Passing: how "posing"
became a choice for
(An article written by Monica L. Haynes for
the 'Post-Gazette' , Sunday, October 26, 2003
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Although Barbara Douglass never told anyone
she was `White'*, people see her porcelain
skin and her silky hair and assume she is.
But Douglass, who lives in Wilkinsburg,
is a 53-year-old "black"^^ woman.
She could "pass" for `White'*
but she has never tried, she said
"Growing up, I knew of people who did,
and I was even instructed not to say,
at that time, that they were 'Colored'**.
In order to get their jobs, they
had to say they were `White'*"
**The term 'Colored'** â" as used here â" is a reference to
a person who is of a `Multiracial' / `Mixed-Race `lineage that
also includes some part or amount of `Black / Negro' ancestry.
^^The term "black"^^ or ""blacks"^^ â" as used here â" is
a reference to those `Multiracial' / `Mixed-Race' individuals
who were both of part-`Black / Negro' ancestry --*and*-- who
*also* came to be referred to / categorized by the term "black"^^.
This categorization would have arisen either as a result of
the racist `One-Drop Rule' and / or as a result of taking
on the socio-political `identification' that, since the late
1960's, has come to be referred to by the term "black"^^.
These terms "black"^^ and / or "blacks"^^â" when in reference
to a socio-political "identification" -- were originally applied
largely as a way of describing the new socio-political mindset
that became popular in the late 1960s wherein many who
were of at least some-part `Black / Negro' lineage chose to:
------ openly support of the new 'pan-African,
anti-colonialist movement' of the late 1960s;
------ refused to hold or see the their or another's
`Black / Negro' ancestral lineage as being "shameful";
------ and by providing support for the whole idea of making
sure that equal rights would become granted to those
people who suffered discrimination due to having
`Black / Negro' ancestry in their familial,
ethnic, racial or even cultural lineage.
As a result of the racist `One-Drop Rule' â" the terms
"black"^^ and "blacks"^^ were broad-brushed applied to
entire people groupings (as a `political catch-phrase' )
as instructed by the western media and politicians.
The term `Black' â" as used here â" is in reference those who
are of `Black / Negro' lineage and who also have very little
to no* known or acknowledged non-`Black / Negro' ancestry.
The "Racial"-Term `Black' is *not* the same as
the Socio-Political-`Identification' of "black"^^.
*The term `White'* â" as used here â" is a reference to a person who
has no known or acknowledged non-'White / Caucasian' ancestry.
The terms `Pass' and `Passing' â" as used here â" is
reference to a person who hid, denied or pretended to
have no known non-White (and particular `Black / Negro')
ancestry and / or who would simply choose to `remain
silent' on the whole matter and let strangers `draw their
own conclusions' based solely on their physical appearance.
Thelma Marshall knows that routine.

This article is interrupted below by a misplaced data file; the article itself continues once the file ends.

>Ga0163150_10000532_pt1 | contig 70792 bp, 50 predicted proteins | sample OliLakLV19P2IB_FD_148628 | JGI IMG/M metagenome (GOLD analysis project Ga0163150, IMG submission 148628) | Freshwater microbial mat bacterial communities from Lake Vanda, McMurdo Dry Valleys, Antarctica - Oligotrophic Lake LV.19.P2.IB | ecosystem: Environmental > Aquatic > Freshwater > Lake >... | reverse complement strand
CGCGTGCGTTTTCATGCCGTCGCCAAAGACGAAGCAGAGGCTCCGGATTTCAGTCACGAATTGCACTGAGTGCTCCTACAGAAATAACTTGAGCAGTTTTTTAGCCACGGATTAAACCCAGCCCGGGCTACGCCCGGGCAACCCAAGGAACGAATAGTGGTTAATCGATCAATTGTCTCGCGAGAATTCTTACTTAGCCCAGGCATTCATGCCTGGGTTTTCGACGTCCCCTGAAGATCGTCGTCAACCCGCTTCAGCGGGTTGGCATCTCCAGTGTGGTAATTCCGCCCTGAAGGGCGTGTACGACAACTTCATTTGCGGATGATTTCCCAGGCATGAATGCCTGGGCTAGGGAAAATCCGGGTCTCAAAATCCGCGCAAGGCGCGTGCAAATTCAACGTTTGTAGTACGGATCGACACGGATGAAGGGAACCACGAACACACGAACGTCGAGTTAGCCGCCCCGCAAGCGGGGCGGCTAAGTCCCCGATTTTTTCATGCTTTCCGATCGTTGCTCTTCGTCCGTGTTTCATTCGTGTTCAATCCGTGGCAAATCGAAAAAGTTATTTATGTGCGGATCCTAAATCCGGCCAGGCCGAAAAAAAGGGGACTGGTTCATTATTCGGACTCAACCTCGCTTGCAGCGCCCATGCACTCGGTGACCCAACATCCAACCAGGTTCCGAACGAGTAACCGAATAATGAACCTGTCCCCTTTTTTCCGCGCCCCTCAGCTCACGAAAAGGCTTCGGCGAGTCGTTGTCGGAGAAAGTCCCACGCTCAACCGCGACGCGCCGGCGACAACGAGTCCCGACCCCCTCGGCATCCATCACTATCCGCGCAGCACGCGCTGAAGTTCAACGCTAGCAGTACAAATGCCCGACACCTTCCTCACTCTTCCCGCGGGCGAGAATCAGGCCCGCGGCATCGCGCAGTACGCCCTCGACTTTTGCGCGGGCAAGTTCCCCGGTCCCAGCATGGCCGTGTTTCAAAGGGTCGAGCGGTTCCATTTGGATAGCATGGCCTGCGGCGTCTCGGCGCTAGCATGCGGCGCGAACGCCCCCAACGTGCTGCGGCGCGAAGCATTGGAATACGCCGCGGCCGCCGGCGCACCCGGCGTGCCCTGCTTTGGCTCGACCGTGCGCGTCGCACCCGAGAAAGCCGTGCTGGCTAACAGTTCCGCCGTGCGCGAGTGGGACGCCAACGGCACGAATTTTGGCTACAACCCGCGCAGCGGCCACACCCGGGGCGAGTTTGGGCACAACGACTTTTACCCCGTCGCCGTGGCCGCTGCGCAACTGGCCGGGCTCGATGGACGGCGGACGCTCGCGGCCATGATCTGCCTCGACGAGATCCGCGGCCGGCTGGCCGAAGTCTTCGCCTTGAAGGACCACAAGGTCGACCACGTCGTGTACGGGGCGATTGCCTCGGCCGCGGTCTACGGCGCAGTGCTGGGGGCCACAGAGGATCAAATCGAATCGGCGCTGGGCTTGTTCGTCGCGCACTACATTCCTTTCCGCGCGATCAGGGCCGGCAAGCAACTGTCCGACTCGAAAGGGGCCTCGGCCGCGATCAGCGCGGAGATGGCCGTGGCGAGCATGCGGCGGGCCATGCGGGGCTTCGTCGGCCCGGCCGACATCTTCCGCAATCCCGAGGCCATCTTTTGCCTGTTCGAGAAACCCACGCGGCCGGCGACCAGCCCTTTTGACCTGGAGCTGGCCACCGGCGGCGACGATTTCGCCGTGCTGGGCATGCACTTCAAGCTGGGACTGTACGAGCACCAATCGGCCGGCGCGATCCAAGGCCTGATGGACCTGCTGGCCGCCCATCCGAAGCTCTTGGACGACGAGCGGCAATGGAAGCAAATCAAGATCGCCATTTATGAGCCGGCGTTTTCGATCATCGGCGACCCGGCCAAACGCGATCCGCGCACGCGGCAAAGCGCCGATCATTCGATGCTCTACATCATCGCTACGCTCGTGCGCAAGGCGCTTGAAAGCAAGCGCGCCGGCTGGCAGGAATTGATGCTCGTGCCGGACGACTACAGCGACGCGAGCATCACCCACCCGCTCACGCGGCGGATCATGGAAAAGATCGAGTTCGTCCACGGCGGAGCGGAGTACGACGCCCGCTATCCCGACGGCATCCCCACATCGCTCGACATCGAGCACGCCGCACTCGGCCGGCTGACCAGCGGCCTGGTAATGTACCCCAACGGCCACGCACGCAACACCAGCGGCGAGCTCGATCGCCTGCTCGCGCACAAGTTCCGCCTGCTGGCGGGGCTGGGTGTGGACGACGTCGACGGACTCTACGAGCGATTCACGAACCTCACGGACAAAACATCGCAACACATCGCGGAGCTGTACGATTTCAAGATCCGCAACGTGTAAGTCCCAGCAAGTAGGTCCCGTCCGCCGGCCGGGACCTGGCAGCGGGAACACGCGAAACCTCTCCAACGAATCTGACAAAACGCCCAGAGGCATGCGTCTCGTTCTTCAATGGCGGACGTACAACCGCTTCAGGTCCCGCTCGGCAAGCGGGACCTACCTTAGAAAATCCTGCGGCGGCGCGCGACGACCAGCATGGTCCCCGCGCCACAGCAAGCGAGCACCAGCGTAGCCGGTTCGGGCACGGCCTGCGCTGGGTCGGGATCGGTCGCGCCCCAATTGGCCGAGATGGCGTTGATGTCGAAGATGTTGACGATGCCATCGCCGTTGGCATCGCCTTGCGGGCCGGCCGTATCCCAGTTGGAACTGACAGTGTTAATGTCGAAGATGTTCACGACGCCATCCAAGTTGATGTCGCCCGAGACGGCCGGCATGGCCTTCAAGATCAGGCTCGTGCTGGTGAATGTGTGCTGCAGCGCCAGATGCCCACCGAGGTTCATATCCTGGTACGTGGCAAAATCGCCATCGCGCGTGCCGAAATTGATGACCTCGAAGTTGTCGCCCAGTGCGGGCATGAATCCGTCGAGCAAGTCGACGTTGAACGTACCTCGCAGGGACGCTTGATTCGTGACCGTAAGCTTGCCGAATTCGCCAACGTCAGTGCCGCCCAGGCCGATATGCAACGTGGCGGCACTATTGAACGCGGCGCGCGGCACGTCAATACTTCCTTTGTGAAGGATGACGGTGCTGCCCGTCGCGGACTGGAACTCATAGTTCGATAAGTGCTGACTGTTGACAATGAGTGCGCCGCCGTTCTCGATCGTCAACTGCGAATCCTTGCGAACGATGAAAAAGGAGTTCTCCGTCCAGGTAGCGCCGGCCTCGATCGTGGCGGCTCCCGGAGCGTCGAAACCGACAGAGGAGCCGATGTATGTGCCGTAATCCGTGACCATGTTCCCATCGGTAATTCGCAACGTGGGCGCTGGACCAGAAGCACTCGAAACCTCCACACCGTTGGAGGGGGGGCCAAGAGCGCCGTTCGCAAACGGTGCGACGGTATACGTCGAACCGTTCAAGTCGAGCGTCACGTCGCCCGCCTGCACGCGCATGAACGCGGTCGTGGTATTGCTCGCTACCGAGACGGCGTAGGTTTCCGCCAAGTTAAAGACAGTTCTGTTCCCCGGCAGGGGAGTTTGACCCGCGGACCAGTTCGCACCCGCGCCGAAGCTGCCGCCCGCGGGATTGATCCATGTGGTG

During the 1950s and early '60s, she did
what her mother before her had done.
What her grandmother and aunts had done.
She "passed" for `White'*
"One time I told a woman I was
"black"^^, 'Colored'** in those days,"
"She said, 'You won't get the job
unless you "pass" for `White'*."
So that's what Marshall did.
"I "passed" for `White'* on lots of jobs,"
"I had to be `White'* to get the jobs."
It's what many fair-skinned "blacks"^^ did during those times.
Marshall's remarks are without shame or remorse.
She felt she did what she had to do.
Still, it is a prickly subject, and the 76-year-old woman does not
want 'to offend' so she asked that her real name not be used.
[The act of] "passing" for `White'* offered not only opportunities,
but also the opportunities [that only] `White'* people received.
During [the] slavery [era], it could mean freedom.
There are many documented instances of fair-skinned
slaves who posed as [`White'* [in order] to escape.
In modern times, it meant being able to vote in the South.
It meant a job in the office rather than a job cleaning the office.
It meant schools with the latest equipment and books,
instead of dilapidated buildings and out-of-date texts.
It often meant better housing.
It meant being treated with respect, not disdain.
Barbara Douglass recalls the difference between
going out with her `White'* college friends
vs. her "black"^^ college friends.
"We went to a show, about
six of us ["black"^^ students].
The manager came and sat behind us.
I asked him
'Why are you sitting behind us?'
'I have to make sure you don't destroy anything.' "
Douglass said she told the manager that
he had never sat behind her before.
His response was,
"You never came with these people before."
Douglass, who the manager had assumed
was `White'*, encouraged her friends to
leave the theater rather than be insulted â¦
Because of her fair skin, Barbara Douglass
of Wilkinsburg often witnessed -- but never
tolerated -- racism directed at other people.
When she was a young child, her parents
didn't emphasize racial differences.
"I just figured people came in
different shades," she said.
But when the subject came up in her
dance class, the 8-year-old Douglass
approached her mother, who explained
to her abou't"race" and 'racism.'
"We are `a child of God' first.
We are `human beings' first,"
Douglass remembered her mother saying.
In fifth grade, she learned that the United States
is a melting pot, and she declared to her